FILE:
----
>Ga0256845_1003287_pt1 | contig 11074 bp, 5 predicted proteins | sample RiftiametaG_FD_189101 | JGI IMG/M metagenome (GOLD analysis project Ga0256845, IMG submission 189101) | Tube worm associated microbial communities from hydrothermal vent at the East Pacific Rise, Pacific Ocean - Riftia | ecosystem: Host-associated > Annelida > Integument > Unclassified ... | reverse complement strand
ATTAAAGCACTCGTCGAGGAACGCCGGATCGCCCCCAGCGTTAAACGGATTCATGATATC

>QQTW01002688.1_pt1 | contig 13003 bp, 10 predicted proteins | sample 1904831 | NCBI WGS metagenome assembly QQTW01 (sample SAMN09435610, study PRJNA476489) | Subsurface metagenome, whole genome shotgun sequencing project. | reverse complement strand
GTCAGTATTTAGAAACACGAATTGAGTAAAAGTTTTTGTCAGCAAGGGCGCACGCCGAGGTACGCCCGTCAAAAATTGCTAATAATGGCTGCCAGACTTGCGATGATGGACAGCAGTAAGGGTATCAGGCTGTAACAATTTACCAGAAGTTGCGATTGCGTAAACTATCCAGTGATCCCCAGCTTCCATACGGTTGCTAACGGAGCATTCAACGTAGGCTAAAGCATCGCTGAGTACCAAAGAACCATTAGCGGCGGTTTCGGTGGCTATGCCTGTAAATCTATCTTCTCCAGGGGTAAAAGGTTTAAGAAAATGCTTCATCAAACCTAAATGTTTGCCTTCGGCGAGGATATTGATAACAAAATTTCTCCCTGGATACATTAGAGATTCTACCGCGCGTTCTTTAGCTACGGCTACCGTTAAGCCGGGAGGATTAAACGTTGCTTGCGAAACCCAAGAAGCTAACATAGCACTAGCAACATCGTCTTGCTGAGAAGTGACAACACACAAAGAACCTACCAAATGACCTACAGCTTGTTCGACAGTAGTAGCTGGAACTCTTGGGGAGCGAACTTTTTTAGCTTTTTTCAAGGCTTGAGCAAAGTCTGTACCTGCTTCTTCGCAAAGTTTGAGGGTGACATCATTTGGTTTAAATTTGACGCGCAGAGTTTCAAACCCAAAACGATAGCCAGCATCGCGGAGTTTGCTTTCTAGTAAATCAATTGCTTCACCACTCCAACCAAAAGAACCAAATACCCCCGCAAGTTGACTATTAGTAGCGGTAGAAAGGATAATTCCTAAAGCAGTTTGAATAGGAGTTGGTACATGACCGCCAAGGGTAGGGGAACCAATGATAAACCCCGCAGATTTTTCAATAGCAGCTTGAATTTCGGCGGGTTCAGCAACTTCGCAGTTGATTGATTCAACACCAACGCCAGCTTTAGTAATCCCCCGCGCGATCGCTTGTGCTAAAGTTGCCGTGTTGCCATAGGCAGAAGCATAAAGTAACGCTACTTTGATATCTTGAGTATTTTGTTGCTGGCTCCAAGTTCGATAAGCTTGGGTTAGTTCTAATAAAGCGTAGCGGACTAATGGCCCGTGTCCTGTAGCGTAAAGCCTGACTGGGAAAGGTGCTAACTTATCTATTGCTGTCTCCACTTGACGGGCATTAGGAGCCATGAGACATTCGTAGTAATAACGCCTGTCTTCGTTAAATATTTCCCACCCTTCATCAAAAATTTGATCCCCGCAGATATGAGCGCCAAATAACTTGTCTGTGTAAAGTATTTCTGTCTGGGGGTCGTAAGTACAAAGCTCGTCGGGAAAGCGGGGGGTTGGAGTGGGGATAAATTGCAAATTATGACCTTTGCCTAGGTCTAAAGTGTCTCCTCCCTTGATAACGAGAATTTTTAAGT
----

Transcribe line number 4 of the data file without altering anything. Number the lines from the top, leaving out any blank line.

GTCAGTATTTAGAAACACGAATTGAGTAAAAGTTTTTGTCAGCAAGGGCGCACGCCGAGGTACGCCCGTCAAAAATTGCTAATAATGGCTGCCAGACTTGCGATGATGGACAGCAGTAAGGGTATCAGGCTGTAACAATTTACCAGAAGTTGCGATTGCGTAAACTATCCAGTGATCCCCAGCTTCCATACGGTTGCTAACGGAGCATTCAACGTAGGCTAAAGCATCGCTGAGTACCAAAGAACCATTAGCGGCGGTTTCGGTGGCTATGCCTGTAAATCTATCTTCTCCAGGGGTAAAAGGTTTAAGAAAATGCTTCATCAAACCTAAATGTTTGCCTTCGGCGAGGATATTGATAACAAAATTTCTCCCTGGATACATTAGAGATTCTACCGCGCGTTCTTTAGCTACGGCTACCGTTAAGCCGGGAGGATTAAACGTTGCTTGCGAAACCCAAGAAGCTAACATAGCACTAGCAACATCGTCTTGCTGAGAAGTGACAACACACAAAGAACCTACCAAATGACCTACAGCTTGTTCGACAGTAGTAGCTGGAACTCTTGGGGAGCGAACTTTTTTAGCTTTTTTCAAGGCTTGAGCAAAGTCTGTACCTGCTTCTTCGCAAAGTTTGAGGGTGACATCATTTGGTTTAAATTTGACGCGCAGAGTTTCAAACCCAAAACGATAGCCAGCATCGCGGAGTTTGCTTTCTAGTAAATCAATTGCTTCACCACTCCAACCAAAAGAACCAAATACCCCCGCAAGTTGACTATTAGTAGCGGTAGAAAGGATAATTCCTAAAGCAGTTTGAATAGGAGTTGGTACATGACCGCCAAGGGTAGGGGAACCAATGATAAACCCCGCAGATTTTTCAATAGCAGCTTGAATTTCGGCGGGTTCAGCAACTTCGCAGTTGATTGATTCAACACCAACGCCAGCTTTAGTAATCCCCCGCGCGATCGCTTGTGCTAAAGTTGCCGTGTTGCCATAGGCAGAAGCATAAAGTAACGCTACTTTGATATCTTGAGTATTTTGTTGCTGGCTCCAAGTTCGATAAGCTTGGGTTAGTTCTAATAAAGCGTAGCGGACTAATGGCCCGTGTCCTGTAGCGTAAAGCCTGACTGGGAAAGGTGCTAACTTATCTATTGCTGTCTCCACTTGACGGGCATTAGGAGCCATGAGACATTCGTAGTAATAACGCCTGTCTTCGTTAAATATTTCCCACCCTTCATCAAAAATTTGATCCCCGCAGATATGAGCGCCAAATAACTTGTCTGTGTAAAGTATTTCTGTCTGGGGGTCGTAAGTACAAAGCTCGTCGGGAAAGCGGGGGGTTGGAGTGGGGATAAATTGCAAATTATGACCTTTGCCTAGGTCTAAAGTGTCTCCTCCCTTGATAACGAGAATTTTTAAGT